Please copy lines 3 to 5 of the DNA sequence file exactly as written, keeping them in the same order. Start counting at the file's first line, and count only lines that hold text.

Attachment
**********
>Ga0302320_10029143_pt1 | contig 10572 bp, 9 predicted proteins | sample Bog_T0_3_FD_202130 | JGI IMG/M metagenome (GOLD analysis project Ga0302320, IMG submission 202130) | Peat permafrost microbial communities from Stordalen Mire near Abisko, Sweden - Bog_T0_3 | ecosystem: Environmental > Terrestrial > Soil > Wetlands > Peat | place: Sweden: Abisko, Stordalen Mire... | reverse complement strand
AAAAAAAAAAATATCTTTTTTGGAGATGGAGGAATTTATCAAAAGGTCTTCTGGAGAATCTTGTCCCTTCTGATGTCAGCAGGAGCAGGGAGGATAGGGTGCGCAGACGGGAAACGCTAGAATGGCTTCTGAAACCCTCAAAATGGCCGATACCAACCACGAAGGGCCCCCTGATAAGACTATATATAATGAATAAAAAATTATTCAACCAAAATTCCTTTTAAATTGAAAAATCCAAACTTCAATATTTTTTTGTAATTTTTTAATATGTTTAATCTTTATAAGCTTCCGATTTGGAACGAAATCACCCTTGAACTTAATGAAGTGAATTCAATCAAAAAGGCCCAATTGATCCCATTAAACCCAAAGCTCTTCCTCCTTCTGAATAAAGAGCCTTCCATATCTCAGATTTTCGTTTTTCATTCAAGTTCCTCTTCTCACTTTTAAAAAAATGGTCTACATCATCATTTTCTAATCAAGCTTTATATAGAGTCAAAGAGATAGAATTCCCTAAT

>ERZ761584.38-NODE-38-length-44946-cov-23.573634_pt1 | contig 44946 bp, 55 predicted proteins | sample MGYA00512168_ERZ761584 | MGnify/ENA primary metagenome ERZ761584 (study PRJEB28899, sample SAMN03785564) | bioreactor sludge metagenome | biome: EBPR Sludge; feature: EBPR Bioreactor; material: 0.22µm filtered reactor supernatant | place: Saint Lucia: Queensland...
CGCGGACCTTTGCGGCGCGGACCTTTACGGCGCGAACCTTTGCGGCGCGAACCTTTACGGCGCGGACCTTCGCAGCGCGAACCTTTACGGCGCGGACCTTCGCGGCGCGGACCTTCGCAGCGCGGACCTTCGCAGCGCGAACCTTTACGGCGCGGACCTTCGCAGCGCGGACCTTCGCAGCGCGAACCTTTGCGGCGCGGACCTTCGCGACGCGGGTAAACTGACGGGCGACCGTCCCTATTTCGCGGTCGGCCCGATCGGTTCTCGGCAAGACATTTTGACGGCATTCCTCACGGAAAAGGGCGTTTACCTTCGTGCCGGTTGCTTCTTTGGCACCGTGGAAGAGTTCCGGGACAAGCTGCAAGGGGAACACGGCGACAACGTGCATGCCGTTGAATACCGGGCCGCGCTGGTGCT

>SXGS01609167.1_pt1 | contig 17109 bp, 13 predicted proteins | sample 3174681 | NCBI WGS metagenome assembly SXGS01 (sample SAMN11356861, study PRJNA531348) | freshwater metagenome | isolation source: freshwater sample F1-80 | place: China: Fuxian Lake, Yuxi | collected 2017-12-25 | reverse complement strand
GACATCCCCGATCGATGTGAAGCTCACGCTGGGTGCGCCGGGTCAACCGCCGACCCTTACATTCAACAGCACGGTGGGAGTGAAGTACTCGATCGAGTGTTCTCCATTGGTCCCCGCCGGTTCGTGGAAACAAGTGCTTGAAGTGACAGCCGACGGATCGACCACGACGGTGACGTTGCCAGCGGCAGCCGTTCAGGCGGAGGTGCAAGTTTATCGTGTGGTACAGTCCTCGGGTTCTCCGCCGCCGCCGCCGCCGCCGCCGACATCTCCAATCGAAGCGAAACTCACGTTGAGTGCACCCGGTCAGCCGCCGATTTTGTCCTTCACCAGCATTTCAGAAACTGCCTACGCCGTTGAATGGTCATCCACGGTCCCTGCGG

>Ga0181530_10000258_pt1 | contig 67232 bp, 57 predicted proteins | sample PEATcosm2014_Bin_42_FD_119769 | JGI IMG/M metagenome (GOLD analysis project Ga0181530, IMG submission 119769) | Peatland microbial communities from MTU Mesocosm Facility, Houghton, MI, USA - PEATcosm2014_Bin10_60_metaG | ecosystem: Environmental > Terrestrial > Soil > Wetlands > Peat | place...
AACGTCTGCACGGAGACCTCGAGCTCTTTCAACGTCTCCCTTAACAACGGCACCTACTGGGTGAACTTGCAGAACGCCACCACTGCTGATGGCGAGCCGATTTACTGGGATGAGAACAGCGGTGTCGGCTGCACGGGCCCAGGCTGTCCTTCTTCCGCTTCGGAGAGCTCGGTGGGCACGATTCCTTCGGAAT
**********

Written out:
>ERZ761584.38-NODE-38-length-44946-cov-23.573634_pt1 | contig 44946 bp, 55 predicted proteins | sample MGYA00512168_ERZ761584 | MGnify/ENA primary metagenome ERZ761584 (study PRJEB28899, sample SAMN03785564) | bioreactor sludge metagenome | biome: EBPR Sludge; feature: EBPR Bioreactor; material: 0.22µm filtered reactor supernatant | place: Saint Lucia: Queensland...
CGCGGACCTTTGCGGCGCGGACCTTTACGGCGCGAACCTTTGCGGCGCGAACCTTTACGGCGCGGACCTTCGCAGCGCGAACCTTTACGGCGCGGACCTTCGCGGCGCGGACCTTCGCAGCGCGGACCTTCGCAGCGCGAACCTTTACGGCGCGGACCTTCGCAGCGCGGACCTTCGCAGCGCGAACCTTTGCGGCGCGGACCTTCGCGACGCGGGTAAACTGACGGGCGACCGTCCCTATTTCGCGGTCGGCCCGATCGGTTCTCGGCAAGACATTTTGACGGCATTCCTCACGGAAAAGGGCGTTTACCTTCGTGCCGGTTGCTTCTTTGGCACCGTGGAAGAGTTCCGGGACAAGCTGCAAGGGGAACACGGCGACAACGTGCATGCCGTTGAATACCGGGCCGCGCTGGTGCT

>SXGS01609167.1_pt1 | contig 17109 bp, 13 predicted proteins | sample 3174681 | NCBI WGS metagenome assembly SXGS01 (sample SAMN11356861, study PRJNA531348) | freshwater metagenome | isolation source: freshwater sample F1-80 | place: China: Fuxian Lake, Yuxi | collected 2017-12-25 | reverse complement strand